The evenings have been very peaceful. My family sat around the campfire until bedtime, then Lenie read Harry Potter to the boys as I continued to stare into the mesmerizing flames or write on this blog post. The boys like to tend the fire. They are expert, since they have two wood stoves to tend at home. Our camp is in a myrtlewood grove so there are dry leaves all over, which the boys gather and toss into the fire to create a burst of colorful flames.
The camp quiets down nicely at night, with the lone exception of the one dodo a night who likes to lock his car door by pressing the button on that infernal key device that makes the car horn beep. But I’m a patient, understanding guy. I block out the interruptions and just relax. Besides, I’ve yet to meet anyone at Quosatana that I didn’t like.
There are lots of stars out tonight, from what I can see between the myrtlewood branches. Like at home, there are no nearby city lights here to diminish the brilliance of the stars.
I’ve taken advantage of my own magazine’s advice for this trip by bringing two of the GE lanterns Jeff Yago reviewed in a previous issue, plus the small, very quiet Honda 2000I generator he reviewed. My trailer batteries are low so I’ll charge them today while the campground is bustling.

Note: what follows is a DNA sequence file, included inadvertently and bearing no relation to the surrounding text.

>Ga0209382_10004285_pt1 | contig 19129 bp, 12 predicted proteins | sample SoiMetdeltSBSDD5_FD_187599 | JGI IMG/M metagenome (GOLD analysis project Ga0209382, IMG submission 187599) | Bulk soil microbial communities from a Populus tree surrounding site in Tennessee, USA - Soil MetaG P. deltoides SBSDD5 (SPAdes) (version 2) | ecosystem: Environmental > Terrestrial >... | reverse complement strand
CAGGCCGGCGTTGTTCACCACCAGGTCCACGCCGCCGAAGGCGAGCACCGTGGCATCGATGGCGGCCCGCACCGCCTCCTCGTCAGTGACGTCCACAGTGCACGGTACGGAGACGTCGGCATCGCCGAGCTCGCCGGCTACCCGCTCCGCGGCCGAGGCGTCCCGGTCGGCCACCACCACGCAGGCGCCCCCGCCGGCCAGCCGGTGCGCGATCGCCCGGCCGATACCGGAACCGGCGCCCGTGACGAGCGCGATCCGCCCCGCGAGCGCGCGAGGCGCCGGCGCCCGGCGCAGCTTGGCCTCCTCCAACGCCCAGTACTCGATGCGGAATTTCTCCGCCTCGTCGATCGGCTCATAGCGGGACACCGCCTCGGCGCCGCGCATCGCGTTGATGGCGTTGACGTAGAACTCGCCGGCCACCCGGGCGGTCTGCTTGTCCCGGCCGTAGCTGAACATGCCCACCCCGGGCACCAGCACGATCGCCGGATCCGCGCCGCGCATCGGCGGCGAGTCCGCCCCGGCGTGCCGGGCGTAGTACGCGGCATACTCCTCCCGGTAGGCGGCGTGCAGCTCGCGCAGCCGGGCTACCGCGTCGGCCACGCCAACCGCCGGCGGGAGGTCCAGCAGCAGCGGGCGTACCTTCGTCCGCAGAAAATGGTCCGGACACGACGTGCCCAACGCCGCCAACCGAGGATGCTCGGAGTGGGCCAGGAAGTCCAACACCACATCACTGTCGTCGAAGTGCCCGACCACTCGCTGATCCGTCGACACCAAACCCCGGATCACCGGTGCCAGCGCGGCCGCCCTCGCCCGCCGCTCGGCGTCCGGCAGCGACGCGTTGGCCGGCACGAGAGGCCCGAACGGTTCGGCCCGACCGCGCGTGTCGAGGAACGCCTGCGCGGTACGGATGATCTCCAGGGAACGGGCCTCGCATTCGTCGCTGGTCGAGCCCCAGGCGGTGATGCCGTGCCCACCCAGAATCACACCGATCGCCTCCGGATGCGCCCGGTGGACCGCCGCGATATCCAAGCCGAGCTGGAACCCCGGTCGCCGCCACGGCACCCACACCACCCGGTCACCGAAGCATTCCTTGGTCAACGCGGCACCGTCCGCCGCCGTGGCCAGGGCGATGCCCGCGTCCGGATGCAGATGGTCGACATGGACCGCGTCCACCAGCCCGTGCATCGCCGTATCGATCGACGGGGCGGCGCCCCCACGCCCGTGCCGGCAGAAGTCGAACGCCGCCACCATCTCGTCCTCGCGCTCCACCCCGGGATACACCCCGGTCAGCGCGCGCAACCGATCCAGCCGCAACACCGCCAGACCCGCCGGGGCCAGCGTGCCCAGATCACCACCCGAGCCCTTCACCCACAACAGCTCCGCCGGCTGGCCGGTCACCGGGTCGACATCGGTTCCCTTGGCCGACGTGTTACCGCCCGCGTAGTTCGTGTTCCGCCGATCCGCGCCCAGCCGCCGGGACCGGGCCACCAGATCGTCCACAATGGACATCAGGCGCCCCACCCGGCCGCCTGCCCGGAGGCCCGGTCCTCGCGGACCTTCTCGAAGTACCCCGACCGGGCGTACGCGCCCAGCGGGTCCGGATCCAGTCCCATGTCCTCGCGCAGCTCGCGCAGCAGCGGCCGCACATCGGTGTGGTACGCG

Our black lab, Molly, also likes to camp. She swims in the Rogue. My boys are all strong swimmers, thanks to Lenie, who
swam on her college team.
It’s getting late. The campground, except for me, is asleep. I’ll shut off the lantern and let the fire go out. Tomorrow I’ll drive the 14 miles to town to buy
marshmallows and more worms for fishing.
I finally got to do some fishing. My boys and I went out into the Pacific Ocean from Chetco Bay, which is the harbor in Brookings, Oregon. We only caught a couple of blacks, but that was enough for dinner since they were pretty good size.
The weather was great and water calm, so I let the boys jet around at about 25 to 30 mph. There are lots of sea stacks and underwater rocks here where fish lurk, so we covered a lot of territory both south and north of the harbor. I was more interested in how the boat performed this trip, since the gas in its tank was a couple of months old. That’s how long it had been since I last went fishing.
The biggest fish got away. It was a large black Robby hooked. Jake asked him if he needed the net and he said no, then lost him as he tried to pull him on board. “I didn’t know he was that big!” Robby complained afterward. Oh well! We used the net after that.
We stayed out about four hours. I caught nothing, but lost four rigs on the submerged rocks. Jake caught the biggest fish, a nice black rockfish. We bleed them as soon as we catch them by slitting their throat and gills. That way the meat tastes very good.